Heightened clinical suspicion of pulmonary embolism and disregard of the D-dimer assay: a contemporary trend in an era of increased access to computed tomography pulmonary angiogram?Intern Med J. 2013 Nov; 43(11):1231-6.IM
Prospective studies have shown that utilising qualitative D-dimers in those with a low Wells pre-test probability (PTP) of pulmonary embolism (PE) have significantly reduced the number of computed tomography pulmonary angiograms (CTPA) being performed. These studies have been based on a PE prevalence of approximately 6% in the low PTP group.
This study compares the diagnostic approach to PE in the study institution to well-established guidelines. The study also re-examines the cost-benefit analyses of qualitative d-dimers and CTPA in the low PTP group.
A retrospective study of 169 consecutive CTPA requested in the emergency department of a major teaching hospital during a 12-month period.
The prevalence of PE was 0% (0/65), 11.7% (9/77) and 0% (0/2) in the low, moderate and high Wells PTP groups respectively, and 6.3% (9/144) overall. PTP was documented in 10 (6.9%) cases, and the qualitative Clearview Simplify D-dimer was only ordered in 33.8% (22/65) of low PTP subjects. The false positive D-dimer rate was 90.2% (37/41). Cost-benefit analysis and assay performance defines a narrow range of low PTP PE prevalence between 1% and 5% for the utilisation of the qualitative D-dimer assay.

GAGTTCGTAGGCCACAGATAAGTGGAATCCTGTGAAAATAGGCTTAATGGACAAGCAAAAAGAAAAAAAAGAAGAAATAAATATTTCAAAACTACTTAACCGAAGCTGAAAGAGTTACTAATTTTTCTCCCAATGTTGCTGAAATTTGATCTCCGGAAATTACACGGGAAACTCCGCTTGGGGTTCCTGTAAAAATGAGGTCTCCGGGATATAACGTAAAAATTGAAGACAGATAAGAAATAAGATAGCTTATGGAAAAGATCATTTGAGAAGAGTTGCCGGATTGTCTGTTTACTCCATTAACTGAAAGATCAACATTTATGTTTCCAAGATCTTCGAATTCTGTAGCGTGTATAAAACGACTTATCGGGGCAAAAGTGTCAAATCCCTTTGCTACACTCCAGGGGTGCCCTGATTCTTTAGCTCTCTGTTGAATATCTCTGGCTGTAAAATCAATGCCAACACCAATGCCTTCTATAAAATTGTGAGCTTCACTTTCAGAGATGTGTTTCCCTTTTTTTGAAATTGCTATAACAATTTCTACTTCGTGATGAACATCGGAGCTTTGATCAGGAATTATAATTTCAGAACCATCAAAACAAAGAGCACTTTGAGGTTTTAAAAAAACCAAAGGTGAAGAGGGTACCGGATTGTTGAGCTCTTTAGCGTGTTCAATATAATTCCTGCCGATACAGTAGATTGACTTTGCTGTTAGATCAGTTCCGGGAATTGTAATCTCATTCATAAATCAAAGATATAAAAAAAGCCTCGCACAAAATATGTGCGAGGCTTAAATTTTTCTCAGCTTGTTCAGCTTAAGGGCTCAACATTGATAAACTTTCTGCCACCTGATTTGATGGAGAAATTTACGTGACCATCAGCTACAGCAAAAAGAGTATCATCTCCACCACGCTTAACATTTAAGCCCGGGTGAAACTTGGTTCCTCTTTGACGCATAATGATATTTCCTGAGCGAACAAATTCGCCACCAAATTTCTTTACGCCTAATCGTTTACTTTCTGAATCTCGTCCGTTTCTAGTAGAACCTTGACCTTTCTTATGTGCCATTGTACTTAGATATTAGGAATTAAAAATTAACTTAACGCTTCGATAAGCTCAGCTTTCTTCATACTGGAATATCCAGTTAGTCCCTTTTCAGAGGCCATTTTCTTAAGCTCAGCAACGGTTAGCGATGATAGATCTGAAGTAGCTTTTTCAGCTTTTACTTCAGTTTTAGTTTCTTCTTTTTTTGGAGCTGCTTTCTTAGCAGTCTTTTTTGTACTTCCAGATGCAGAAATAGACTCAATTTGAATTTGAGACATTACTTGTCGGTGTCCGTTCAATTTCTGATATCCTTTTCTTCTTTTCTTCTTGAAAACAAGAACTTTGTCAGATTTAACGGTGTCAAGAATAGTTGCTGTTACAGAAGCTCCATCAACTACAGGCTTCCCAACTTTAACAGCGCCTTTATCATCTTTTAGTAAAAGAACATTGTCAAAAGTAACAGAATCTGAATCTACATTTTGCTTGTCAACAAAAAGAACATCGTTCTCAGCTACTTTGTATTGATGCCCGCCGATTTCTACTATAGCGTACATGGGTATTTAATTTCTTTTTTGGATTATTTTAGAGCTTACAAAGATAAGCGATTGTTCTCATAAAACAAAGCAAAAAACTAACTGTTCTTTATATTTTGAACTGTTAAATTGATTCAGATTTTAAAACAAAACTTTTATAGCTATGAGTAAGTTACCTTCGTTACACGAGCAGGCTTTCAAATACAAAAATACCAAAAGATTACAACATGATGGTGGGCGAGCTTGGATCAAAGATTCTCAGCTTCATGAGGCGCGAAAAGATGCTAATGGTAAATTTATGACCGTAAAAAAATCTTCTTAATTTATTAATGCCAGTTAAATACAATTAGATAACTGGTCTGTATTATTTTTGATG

The overall prevalence of PE in subjects undergoing CTPA was significantly lower compared with data in the literature. The authors recommend warranted clinical suspicion of PE should be confirmed by a senior physician prior to placing a patient in the PE work-up pathway. In such patients, the qualitative D-dimer assay should be utilised if PTP is low, and the exclusionary efficiency of the D-dimer will be improved in the setting of higher PE prevalence in this subgroup. Hospitals should audit local PE prevalence, as cost-benefit analyses raises questions about the effectiveness of D-dimers when PE prevalence is very low in the low PTP subgroup.